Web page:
United States Tax Court

T.C. Memo. 1980-90, 1980 WL 4414 (U.S.Tax Ct.), 40 T.C.M. (CCH) 1, T.C.M. (P-H) P 80,090, 1980 PH TC Memo 80,090 (Cite as: T.C. Memo. 1980-90)

Docket No. 13548-78.

Filed March 25, 1980.

Leon Faulkner, pro se.

Louis Carluzzo, for the respondent.


WILBUR, Judge:

Respondent determined a deficiency in the income tax of petitioner of $16,044.66 for the year 1975. In addition, he has asserted a late filing penalty under section 6651(a) [FN1] of $2,406.70. The issues for our decision are whether petitioner is allowed a deduction for amounts wagered and lost in gambling during the year in issue, and whether the tardy filing of his income tax return was due to reasonable cause or willful neglect.


Some of the facts have been stipulated. The stipulation of facts and the attached exhibits are incorporated herein by this reference. [FN2]

The petitioner is an individual who resided in Washington, D.C., at the time the petition was filed in this case. He filed his income tax returns for the year 1975 with the Internal Revenue Service in Philadelphia, Pennsylvania, on June 25, 1976. The petitioner did not request nor did the respondent grant to him, any extensions with respect to the filing of this return.

On his income tax return, the petitioner indicated that he had income from two sources. The first was funds that he received as a result of a disability pension; the second was income identified as ‘race track winnings and profit.’ Petitioner computed his race track winnings and profits as follows:

Winnings $37,867.60
Less Wagers 34,150.00
Overall Profit $3,717.60


Petitioner reported as winnings only the amounts which were reflected on a United States Treasury Department Form 1099 (hereafter referred to as Form 1099). During 1975, petitioner had additional winnings which were not reflected on a Form 1099. Petitioner did not report these additional winnings as income on his income tax return because he believed that only Form 1099 winnings were taxable.

Petitioner’s Form 1099 winnings during 1975 totaled $41,511.70. The discrepancy between what petitioner reported as his Form 1099 winnings and the amount actually reflected on various Form 1099s for 1975 was due mainly to an error made in petitioner’s computation of his 1099 winnings. In his notice of deficiency, the Commissioner increased petitioner’s income to $41,511.70 so as to account for the erroneous computation; he did not increase petitioner’s income to reflect additional winnings not reflected on a Form 1099. In addition, the Commissioner disallowed in full the amount petitioner claimed as deductible ‘wagers,’ the amount he claimed to have bet during the year.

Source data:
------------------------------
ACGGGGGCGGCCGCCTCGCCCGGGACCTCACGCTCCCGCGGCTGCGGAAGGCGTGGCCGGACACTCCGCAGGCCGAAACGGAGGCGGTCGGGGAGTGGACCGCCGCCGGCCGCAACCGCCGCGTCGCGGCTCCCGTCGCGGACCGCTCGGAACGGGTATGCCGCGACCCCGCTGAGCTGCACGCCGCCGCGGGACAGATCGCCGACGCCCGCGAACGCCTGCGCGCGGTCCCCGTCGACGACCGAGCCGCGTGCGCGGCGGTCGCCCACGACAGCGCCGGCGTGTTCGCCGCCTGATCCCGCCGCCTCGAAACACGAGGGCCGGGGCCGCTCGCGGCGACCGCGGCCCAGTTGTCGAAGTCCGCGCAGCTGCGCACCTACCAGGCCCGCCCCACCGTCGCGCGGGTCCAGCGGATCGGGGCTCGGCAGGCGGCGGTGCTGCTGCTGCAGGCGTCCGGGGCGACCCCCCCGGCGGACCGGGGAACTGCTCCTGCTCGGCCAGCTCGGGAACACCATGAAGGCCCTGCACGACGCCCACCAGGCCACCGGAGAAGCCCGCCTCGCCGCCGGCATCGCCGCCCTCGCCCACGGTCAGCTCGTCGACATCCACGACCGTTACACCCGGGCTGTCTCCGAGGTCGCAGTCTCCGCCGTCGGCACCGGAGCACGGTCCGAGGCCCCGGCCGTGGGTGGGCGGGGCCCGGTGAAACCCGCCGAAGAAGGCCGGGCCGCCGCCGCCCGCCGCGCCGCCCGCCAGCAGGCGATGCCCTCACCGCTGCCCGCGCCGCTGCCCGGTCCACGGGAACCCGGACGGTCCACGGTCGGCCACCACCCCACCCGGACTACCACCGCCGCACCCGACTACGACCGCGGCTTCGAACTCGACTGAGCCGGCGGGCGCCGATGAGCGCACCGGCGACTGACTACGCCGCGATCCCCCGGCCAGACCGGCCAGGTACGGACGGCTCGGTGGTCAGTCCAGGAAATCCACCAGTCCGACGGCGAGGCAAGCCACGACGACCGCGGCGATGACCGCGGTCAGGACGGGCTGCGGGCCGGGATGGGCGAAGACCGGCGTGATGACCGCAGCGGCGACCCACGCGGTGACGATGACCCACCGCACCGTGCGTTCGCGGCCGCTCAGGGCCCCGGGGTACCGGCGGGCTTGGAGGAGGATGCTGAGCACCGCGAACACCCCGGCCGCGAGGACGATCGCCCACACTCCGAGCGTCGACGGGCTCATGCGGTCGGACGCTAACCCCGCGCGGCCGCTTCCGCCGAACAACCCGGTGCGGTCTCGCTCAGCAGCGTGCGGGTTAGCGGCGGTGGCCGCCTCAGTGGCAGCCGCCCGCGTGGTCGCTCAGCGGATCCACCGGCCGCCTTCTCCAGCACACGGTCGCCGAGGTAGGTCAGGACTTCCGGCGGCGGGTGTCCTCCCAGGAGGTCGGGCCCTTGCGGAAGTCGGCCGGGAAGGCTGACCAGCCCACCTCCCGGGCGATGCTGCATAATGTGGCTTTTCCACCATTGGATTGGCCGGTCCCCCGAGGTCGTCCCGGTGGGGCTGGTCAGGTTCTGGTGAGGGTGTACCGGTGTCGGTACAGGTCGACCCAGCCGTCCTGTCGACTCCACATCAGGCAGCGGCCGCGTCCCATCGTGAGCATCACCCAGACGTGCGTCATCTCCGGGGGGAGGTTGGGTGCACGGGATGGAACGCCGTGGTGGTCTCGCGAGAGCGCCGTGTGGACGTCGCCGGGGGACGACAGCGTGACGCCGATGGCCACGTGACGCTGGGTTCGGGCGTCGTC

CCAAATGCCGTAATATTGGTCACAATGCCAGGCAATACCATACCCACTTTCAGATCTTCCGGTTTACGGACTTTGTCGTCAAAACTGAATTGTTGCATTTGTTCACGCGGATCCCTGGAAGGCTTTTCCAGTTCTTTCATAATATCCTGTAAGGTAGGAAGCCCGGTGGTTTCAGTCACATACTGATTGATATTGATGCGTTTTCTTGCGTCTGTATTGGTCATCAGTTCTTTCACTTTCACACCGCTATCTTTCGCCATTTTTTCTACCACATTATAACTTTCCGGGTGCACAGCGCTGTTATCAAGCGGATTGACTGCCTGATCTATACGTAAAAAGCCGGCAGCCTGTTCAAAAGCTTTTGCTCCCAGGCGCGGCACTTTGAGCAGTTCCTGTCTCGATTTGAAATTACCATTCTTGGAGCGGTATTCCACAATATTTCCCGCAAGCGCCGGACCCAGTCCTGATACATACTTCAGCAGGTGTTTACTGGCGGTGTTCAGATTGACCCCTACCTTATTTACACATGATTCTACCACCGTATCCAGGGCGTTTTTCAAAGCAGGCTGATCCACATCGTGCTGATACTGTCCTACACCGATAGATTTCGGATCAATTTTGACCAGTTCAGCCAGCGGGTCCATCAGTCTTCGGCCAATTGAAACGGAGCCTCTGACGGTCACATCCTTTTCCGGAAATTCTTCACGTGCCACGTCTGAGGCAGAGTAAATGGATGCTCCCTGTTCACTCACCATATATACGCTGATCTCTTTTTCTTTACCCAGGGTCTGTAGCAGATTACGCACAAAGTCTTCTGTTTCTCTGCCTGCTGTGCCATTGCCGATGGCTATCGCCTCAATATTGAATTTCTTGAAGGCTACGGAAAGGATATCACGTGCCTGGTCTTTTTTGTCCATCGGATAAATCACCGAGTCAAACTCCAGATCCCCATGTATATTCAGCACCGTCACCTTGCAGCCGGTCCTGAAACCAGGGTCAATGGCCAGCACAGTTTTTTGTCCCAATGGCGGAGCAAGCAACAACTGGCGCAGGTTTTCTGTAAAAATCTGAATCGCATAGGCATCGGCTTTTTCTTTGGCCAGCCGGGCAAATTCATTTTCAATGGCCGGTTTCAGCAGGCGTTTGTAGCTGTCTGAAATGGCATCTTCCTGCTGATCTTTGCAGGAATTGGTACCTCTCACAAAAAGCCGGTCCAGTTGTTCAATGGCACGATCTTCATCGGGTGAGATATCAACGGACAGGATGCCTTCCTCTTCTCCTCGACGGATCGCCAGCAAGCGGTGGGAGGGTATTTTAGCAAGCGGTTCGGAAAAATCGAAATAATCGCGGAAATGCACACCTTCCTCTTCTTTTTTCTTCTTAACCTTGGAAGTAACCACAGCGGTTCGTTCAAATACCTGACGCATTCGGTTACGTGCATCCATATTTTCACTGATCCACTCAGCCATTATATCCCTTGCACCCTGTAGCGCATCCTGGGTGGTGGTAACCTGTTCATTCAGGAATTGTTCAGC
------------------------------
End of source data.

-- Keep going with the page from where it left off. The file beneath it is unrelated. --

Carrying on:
Petitioner did not retain any losing tickets with respect to amounts bet and lost. Petitioner did keep a monthly diary for 1975 which set forth the amount bet during the month and the resulting net win or loss.


Petitioner, a disabled retiree, spent a great deal of time in 1975 gambling at various racetracks. On his income tax return for that year, he listed the sum of $3,717.60 as his overall profit from gambling. He arrived at this figure by subtracting the amount he bet during the year, or ‘wagers,’ listed as $34,150 from his winnings listed as $37,867.60. The only winnings he reported were those reflected on a Form 1099 filed by various racetracks. Petitioner concedes that he had other winnings, not reflected on a Form 1099, which were not reported as income on his return. The parties have stipulated that this omission was due to petitioner’s belief at the time that only Form 1099 winnings were taxable.

Upon audit, respondent increased petitioner’s gambling income by $3,644.10 to reflect an error made by petitioner in computing his Form 1099 winnings. Respondent did not increase petitioner’s income above that which was shown on the various Form 1099s. In addition, respondent disallowed in full the $34,150 petitioner listed as his wagers for the year under section 162(d) [FN3] for lack of substantiation. The issues for our determination are the amount of income petitioner received from gambling and whether he is allowed a deduction for gambling losses under section 162(d). In addition, we must decide whether the filing of petitioner’s income tax return 2 months and 10 days after the required date was the result of willful neglect or due to reasonable cause.

Respondent argues that petitioner has not adequately substantiated the amount he deducted from his winnings, and thus under Schooler v. Commissioner, 68 T.C. 867 (1977), he is entitled to no deduction. Petitioner argues that he wagered large amounts of money during the year, that some months he sustained net losses, and that he kept a monthly record of his net winnings and losses, which accurately reflects his income from the racetracks. We agree with respondent that petitioner’s income should be increased in the amount the Commissioner determined. However, we find the facts of this case distinguishable from Schooler v. Commissioner, supra, and therefore we allow petitioner a deduction for a determined amount of funds wagered and lost during the year. In addition, we uphold the application of the late filing penalty under section 6651(a), since petitioner has not convinced us that the tardiness in filing his income tax return was due to reasonable cause, rather than willful neglect.

I. Gambling Income